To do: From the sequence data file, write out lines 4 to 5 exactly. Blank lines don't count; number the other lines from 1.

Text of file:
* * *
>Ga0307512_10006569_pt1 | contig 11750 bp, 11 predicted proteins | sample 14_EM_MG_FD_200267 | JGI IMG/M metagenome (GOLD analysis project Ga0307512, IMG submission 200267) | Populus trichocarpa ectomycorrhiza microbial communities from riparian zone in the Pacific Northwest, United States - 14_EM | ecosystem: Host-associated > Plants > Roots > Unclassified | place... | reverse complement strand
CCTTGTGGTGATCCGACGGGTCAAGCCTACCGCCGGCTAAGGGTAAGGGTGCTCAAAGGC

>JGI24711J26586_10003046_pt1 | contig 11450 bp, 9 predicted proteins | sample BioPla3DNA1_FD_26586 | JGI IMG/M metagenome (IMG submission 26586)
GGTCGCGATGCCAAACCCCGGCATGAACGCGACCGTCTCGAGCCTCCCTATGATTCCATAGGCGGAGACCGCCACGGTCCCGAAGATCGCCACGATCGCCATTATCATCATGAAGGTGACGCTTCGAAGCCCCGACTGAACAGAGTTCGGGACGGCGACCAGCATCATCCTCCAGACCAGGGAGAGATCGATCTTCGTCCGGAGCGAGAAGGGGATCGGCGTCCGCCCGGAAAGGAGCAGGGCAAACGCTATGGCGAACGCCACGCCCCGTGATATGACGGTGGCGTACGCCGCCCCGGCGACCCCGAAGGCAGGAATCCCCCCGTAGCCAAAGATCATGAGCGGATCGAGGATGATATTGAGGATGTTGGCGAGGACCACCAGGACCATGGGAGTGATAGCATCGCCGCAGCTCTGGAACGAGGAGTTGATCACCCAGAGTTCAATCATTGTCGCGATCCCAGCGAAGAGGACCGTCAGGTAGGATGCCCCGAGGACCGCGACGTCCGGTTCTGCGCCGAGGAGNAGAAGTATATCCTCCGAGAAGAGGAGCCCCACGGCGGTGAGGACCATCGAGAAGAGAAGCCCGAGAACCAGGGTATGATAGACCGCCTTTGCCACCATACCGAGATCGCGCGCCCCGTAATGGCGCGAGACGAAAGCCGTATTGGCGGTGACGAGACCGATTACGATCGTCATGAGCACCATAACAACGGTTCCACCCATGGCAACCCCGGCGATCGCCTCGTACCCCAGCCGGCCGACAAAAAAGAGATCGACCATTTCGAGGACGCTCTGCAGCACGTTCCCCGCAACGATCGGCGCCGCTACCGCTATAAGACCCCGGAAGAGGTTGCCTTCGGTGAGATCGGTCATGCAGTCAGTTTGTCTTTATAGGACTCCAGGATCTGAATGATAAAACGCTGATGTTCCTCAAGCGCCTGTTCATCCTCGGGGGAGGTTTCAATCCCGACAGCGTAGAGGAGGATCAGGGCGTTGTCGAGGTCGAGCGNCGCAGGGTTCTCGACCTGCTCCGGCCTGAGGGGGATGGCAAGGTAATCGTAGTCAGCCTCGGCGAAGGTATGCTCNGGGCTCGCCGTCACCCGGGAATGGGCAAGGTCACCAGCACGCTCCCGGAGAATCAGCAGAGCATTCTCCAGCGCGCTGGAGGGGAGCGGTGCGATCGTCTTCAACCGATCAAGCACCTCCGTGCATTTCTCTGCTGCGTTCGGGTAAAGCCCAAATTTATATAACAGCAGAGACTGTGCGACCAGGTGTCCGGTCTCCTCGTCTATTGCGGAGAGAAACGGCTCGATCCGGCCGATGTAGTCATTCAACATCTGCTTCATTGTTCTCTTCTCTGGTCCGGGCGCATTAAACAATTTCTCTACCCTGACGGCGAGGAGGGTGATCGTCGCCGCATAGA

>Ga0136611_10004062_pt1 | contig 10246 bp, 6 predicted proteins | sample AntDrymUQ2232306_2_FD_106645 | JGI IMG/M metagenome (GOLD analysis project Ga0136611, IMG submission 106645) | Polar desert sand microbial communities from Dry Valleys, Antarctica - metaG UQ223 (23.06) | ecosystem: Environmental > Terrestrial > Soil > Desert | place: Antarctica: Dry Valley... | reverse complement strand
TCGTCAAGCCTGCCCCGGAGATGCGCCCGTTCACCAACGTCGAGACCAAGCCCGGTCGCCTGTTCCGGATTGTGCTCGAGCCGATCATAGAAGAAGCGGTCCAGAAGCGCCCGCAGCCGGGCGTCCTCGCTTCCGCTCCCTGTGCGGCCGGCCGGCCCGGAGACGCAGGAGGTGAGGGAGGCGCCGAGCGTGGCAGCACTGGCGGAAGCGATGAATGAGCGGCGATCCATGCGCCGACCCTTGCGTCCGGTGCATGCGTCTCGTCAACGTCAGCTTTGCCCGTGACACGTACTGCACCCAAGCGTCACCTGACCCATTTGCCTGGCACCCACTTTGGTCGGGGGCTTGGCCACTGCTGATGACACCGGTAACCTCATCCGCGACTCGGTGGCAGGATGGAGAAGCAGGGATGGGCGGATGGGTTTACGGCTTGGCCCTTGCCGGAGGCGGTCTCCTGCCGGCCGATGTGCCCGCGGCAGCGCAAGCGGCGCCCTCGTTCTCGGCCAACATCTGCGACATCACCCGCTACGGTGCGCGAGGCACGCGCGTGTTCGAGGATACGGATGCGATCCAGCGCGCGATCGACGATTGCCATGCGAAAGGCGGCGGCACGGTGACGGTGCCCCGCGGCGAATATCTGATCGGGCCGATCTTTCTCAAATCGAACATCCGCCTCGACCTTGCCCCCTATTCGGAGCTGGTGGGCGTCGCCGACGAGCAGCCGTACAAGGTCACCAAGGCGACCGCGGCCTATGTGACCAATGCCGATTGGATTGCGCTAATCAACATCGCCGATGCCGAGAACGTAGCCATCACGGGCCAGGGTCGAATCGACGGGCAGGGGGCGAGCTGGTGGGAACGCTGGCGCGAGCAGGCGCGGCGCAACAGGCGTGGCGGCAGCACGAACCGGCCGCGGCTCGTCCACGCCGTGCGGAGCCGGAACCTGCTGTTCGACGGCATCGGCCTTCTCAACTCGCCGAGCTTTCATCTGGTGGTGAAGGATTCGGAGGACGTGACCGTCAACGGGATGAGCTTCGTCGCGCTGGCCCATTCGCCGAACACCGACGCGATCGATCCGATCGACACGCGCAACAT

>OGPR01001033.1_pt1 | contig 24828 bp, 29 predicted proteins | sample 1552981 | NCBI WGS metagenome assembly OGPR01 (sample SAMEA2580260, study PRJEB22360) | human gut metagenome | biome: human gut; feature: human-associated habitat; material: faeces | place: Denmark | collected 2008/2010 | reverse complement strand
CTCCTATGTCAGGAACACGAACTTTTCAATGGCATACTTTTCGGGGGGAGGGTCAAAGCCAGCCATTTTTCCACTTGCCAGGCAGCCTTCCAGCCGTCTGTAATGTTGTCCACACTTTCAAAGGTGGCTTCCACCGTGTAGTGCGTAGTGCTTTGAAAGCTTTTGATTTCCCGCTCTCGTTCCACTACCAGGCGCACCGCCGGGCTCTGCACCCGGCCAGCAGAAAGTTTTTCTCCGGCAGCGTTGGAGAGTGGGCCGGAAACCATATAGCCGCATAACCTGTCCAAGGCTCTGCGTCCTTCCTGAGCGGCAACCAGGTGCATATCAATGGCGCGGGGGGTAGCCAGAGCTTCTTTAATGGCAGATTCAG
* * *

GGTCGCGATGCCAAACCCCGGCATGAACGCGACCGTCTCGAGCCTCCCTATGATTCCATAGGCGGAGACCGCCACGGTCCCGAAGATCGCCACGATCGCCATTATCATCATGAAGGTGACGCTTCGAAGCCCCGACTGAACAGAGTTCGGGACGGCGACCAGCATCATCCTCCAGACCAGGGAGAGATCGATCTTCGTCCGGAGCGAGAAGGGGATCGGCGTCCGCCCGGAAAGGAGCAGGGCAAACGCTATGGCGAACGCCACGCCCCGTGATATGACGGTGGCGTACGCCGCCCCGGCGACCCCGAAGGCAGGAATCCCCCCGTAGCCAAAGATCATGAGCGGATCGAGGATGATATTGAGGATGTTGGCGAGGACCACCAGGACCATGGGAGTGATAGCATCGCCGCAGCTCTGGAACGAGGAGTTGATCACCCAGAGTTCAATCATTGTCGCGATCCCAGCGAAGAGGACCGTCAGGTAGGATGCCCCGAGGACCGCGACGTCCGGTTCTGCGCCGAGGAGNAGAAGTATATCCTCCGAGAAGAGGAGCCCCACGGCGGTGAGGACCATCGAGAAGAGAAGCCCGAGAACCAGGGTATGATAGACCGCCTTTGCCACCATACCGAGATCGCGCGCCCCGTAATGGCGCGAGACGAAAGCCGTATTGGCGGTGACGAGACCGATTACGATCGTCATGAGCACCATAACAACGGTTCCACCCATGGCAACCCCGGCGATCGCCTCGTACCCCAGCCGGCCGACAAAAAAGAGATCGACCATTTCGAGGACGCTCTGCAGCACGTTCCCCGCAACGATCGGCGCCGCTACCGCTATAAGACCCCGGAAGAGGTTGCCTTCGGTGAGATCGGTCATGCAGTCAGTTTGTCTTTATAGGACTCCAGGATCTGAATGATAAAACGCTGATGTTCCTCAAGCGCCTGTTCATCCTCGGGGGAGGTTTCAATCCCGACAGCGTAGAGGAGGATCAGGGCGTTGTCGAGGTCGAGCGNCGCAGGGTTCTCGACCTGCTCCGGCCTGAGGGGGATGGCAAGGTAATCGTAGTCAGCCTCGGCGAAGGTATGCTCNGGGCTCGCCGTCACCCGGGAATGGGCAAGGTCACCAGCACGCTCCCGGAGAATCAGCAGAGCATTCTCCAGCGCGCTGGAGGGGAGCGGTGCGATCGTCTTCAACCGATCAAGCACCTCCGTGCATTTCTCTGCTGCGTTCGGGTAAAGCCCAAATTTATATAACAGCAGAGACTGTGCGACCAGGTGTCCGGTCTCCTCGTCTATTGCGGAGAGAAACGGCTCGATCCGGCCGATGTAGTCATTCAACATCTGCTTCATTGTTCTCTTCTCTGGTCCGGGCGCATTAAACAATTTCTCTACCCTGACGGCGAGGAGGGTGATCGTCGCCGCATAGA

>Ga0136611_10004062_pt1 | contig 10246 bp, 6 predicted proteins | sample AntDrymUQ2232306_2_FD_106645 | JGI IMG/M metagenome (GOLD analysis project Ga0136611, IMG submission 106645) | Polar desert sand microbial communities from Dry Valleys, Antarctica - metaG UQ223 (23.06) | ecosystem: Environmental > Terrestrial > Soil > Desert | place: Antarctica: Dry Valley... | reverse complement strand